I recently attended the national conference of the Australian Institute of Project Management (AIPM) in Melbourne. The two-day event featured talks from a wide range of industries and roles, all sharing their experiences on how to further project management.
I’d like to share with you some of the key themes that I noticed across the event, both from the sessions I attended and the conversations I had.
Leveraging Agile in Project Management
A constant theme throughout the two days was how project professionals can leverage agile and how to overcome challenges in working in a more agile way. Many attendees saw the great value that agile working can offer but were struggling with how to best leverage the approach, particularly in their organization.
One recurring theme was the challenge of how to merge agile delivery with traditional financial planning. With most organizations adopting the traditional funding approach of quarterly or yearly financial planning, how do you support agile projects with much shorter delivery cycles?
One solution could be funding by initiative instead of time but for many this approach simply doesn’t correlate to their finance department’s view of the world. There were some case studies presented which offered guidance, but I am still of the opinion that this is a great example of how the rest of the organization must embrace agility in order to truly enable an agile way of working (at least at any sort of scale).
Regardless, the sheer level of coverage devoted to agile at the event clearly demonstrated how agile is now very much a common tool in the toolbox of most project professionals.
Defining Success of Projects
An interesting discussion in a number of keynote sessions was how we measure project success. Traditionally we have looked at the outputs (and potentially outcomes and benefits) of the project in relation to the time, cost and original scope. By this measure though, according to the Project Management 2019 AIPM and KPMG Australian Report only 19% of projects were deemed to be successful. If projects are that bad at delivering success, then I fear for the future of the profession.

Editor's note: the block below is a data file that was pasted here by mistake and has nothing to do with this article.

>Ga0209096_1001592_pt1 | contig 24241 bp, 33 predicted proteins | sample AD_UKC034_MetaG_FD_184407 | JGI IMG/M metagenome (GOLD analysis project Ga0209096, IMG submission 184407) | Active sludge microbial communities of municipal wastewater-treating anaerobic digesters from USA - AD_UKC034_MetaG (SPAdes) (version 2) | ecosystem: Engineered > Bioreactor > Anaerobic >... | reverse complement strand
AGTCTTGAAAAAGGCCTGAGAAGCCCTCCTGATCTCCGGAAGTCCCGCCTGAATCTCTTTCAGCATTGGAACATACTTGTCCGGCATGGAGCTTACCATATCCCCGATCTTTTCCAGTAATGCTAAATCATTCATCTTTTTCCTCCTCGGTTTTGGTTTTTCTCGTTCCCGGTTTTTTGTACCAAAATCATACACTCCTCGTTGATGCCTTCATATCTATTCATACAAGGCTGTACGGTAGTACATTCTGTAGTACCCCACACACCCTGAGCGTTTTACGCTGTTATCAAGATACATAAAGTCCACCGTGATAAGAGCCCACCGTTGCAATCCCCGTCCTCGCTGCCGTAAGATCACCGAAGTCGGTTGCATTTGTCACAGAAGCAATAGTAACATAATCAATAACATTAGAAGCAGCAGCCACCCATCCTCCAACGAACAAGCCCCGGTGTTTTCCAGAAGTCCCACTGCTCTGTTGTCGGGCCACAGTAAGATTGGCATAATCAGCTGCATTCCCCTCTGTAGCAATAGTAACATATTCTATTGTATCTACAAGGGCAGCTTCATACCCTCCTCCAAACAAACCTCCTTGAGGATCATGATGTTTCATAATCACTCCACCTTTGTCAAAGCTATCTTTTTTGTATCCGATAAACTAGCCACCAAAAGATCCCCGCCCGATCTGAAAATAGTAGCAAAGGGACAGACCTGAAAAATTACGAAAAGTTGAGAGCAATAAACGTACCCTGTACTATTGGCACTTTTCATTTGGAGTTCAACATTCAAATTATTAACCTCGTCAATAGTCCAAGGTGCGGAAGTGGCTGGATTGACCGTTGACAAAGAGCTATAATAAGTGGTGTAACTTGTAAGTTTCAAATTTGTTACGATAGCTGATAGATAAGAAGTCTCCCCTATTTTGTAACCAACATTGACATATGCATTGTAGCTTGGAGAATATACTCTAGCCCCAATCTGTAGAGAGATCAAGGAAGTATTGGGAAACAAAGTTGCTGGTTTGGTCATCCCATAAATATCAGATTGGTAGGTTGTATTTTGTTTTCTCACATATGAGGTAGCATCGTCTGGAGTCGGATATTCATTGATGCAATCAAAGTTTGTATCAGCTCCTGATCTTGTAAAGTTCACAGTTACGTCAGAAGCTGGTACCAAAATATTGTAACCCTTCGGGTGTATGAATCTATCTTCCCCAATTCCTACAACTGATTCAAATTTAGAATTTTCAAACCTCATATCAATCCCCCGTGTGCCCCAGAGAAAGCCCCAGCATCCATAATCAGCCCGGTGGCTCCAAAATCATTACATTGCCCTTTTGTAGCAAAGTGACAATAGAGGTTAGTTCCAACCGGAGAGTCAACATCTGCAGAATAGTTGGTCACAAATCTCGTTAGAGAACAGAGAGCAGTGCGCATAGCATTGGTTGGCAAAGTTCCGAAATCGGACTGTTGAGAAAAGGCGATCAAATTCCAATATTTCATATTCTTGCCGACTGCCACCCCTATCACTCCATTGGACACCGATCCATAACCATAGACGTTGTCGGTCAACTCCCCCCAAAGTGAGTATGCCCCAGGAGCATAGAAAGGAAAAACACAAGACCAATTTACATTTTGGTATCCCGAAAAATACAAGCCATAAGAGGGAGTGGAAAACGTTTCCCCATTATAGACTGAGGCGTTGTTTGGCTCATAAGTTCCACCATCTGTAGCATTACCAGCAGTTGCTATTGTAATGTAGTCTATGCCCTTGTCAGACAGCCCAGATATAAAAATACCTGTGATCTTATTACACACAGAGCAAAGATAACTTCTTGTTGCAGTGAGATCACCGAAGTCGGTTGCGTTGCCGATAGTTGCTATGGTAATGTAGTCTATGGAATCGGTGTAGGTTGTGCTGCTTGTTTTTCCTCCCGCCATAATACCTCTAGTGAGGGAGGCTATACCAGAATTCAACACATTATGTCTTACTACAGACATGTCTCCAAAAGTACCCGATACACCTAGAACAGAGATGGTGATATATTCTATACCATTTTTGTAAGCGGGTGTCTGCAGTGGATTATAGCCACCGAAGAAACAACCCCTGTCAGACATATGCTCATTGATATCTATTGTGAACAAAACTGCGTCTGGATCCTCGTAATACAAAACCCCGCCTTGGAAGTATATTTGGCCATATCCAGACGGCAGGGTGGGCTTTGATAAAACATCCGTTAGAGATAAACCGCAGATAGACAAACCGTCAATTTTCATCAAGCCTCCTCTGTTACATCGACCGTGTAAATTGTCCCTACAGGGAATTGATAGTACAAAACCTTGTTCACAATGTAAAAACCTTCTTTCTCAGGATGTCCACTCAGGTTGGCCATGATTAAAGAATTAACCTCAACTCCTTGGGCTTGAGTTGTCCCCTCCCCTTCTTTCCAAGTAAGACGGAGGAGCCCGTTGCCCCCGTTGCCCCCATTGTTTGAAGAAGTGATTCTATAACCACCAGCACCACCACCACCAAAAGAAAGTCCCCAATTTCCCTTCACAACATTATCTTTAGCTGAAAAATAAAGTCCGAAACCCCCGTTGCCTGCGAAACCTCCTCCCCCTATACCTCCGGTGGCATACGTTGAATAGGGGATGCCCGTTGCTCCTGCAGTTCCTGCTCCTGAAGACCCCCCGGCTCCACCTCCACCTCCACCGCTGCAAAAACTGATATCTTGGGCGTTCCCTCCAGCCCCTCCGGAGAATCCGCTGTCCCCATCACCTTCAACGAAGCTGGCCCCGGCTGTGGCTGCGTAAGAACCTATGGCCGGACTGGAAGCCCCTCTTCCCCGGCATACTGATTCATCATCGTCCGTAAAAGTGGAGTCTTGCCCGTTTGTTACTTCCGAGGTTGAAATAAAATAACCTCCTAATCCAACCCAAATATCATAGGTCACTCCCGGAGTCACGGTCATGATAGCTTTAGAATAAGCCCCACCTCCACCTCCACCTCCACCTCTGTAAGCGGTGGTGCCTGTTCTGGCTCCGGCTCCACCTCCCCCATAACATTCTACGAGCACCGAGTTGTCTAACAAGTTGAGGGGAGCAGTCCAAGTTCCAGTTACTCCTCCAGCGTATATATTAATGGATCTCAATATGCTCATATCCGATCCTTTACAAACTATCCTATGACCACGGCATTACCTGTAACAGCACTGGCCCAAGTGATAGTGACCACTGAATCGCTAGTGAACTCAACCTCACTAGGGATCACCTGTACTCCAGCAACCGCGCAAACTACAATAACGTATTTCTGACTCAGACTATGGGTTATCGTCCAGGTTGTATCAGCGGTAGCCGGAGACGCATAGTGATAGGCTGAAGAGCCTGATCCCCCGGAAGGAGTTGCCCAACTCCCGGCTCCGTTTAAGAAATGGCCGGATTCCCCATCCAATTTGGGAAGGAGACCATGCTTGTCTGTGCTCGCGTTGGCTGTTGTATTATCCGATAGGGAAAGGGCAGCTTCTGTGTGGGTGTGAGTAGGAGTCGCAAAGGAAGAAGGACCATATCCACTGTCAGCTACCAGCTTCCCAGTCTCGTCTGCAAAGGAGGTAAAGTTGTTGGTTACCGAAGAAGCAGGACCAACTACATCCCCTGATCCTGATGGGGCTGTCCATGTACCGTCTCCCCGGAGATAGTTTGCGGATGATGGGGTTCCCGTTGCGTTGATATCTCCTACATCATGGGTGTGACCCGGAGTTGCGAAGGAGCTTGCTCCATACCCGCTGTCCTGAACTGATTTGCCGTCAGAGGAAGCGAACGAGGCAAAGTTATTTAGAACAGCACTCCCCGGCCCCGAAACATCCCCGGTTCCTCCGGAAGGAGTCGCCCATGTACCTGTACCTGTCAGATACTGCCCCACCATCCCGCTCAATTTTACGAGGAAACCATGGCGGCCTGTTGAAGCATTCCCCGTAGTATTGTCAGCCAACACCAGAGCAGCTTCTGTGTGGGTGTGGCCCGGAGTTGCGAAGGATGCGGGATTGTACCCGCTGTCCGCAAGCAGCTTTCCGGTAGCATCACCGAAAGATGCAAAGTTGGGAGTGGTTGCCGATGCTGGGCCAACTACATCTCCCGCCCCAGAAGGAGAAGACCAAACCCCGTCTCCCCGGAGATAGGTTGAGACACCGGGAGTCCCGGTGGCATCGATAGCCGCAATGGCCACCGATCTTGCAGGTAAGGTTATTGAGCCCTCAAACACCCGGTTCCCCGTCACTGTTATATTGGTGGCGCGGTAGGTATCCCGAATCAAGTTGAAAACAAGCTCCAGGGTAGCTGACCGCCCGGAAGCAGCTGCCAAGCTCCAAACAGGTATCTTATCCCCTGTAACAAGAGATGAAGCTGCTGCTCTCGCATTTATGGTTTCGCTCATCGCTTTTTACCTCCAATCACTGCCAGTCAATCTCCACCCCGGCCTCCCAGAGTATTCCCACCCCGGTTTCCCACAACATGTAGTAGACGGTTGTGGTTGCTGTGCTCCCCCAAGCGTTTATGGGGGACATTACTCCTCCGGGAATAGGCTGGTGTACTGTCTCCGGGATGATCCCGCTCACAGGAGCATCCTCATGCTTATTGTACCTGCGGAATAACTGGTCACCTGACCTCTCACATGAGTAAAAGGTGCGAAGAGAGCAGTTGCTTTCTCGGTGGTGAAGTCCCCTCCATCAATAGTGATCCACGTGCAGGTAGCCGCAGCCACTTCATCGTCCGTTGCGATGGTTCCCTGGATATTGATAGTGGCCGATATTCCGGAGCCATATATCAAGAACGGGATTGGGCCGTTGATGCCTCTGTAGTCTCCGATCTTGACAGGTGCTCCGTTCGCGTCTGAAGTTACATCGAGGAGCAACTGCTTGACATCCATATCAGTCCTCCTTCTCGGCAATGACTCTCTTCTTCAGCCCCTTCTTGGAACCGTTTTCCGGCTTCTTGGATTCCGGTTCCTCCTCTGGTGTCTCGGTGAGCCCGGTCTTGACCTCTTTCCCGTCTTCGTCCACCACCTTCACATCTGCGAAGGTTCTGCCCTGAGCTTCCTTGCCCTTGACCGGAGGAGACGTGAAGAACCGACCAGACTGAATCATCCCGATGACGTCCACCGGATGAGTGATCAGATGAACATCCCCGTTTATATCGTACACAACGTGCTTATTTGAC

There are many examples where projects have run over time, over budget and yet have still delivered incredibly successful outcomes. In Australia you have to look no further than the Sydney Opera House; according to certain reports it was 1,400% over budget, and yet it is hard to argue against the overall benefits as it now stands as one of the most iconic buildings in the world.
So, in this context, how do we measure project success? Obviously, time and cost must be taken into consideration, but what else should we be considering? The report also mentioned that 46% of projects delivered stakeholder satisfaction. While this is considerably higher than the 19% of projects that were deemed successful, it still means that well over half the projects delivering stakeholder satisfaction were not deemed successful; that doesn’t quite add to me.
In today’s world there are also other considerations to take into account which may be much harder to quantify. What is the social impact of the project? Are there any environmental considerations to take into account? How is the wellbeing of those working on the project?
I can say is that I believe we will see fundamental shifts in the way that we will measure success going forward.
Developing Project Management Skills
In our recent PPM Benchmark Study, one of the key findings was that project managers believed it was more important to be seen as a generalist project manager over being a specialist. This was despite specialists having a greater success rate in projects (albeit with similar considerations to the above theme). During the conference delegates were introduced to the concept of T-shaped skills development - having deep knowledge in one area and a broad base of general skills.
What I am seeing with the development of the project management profession is the great desire for professionals to develop a broad range of skills and become generalists. That said, this should not come at the expense of losing that deeper level of knowledge and expertise.
If you have any thoughts, comments or questions on anything I’ve covered, please leave one below and I’d be delighted to start a conversation!
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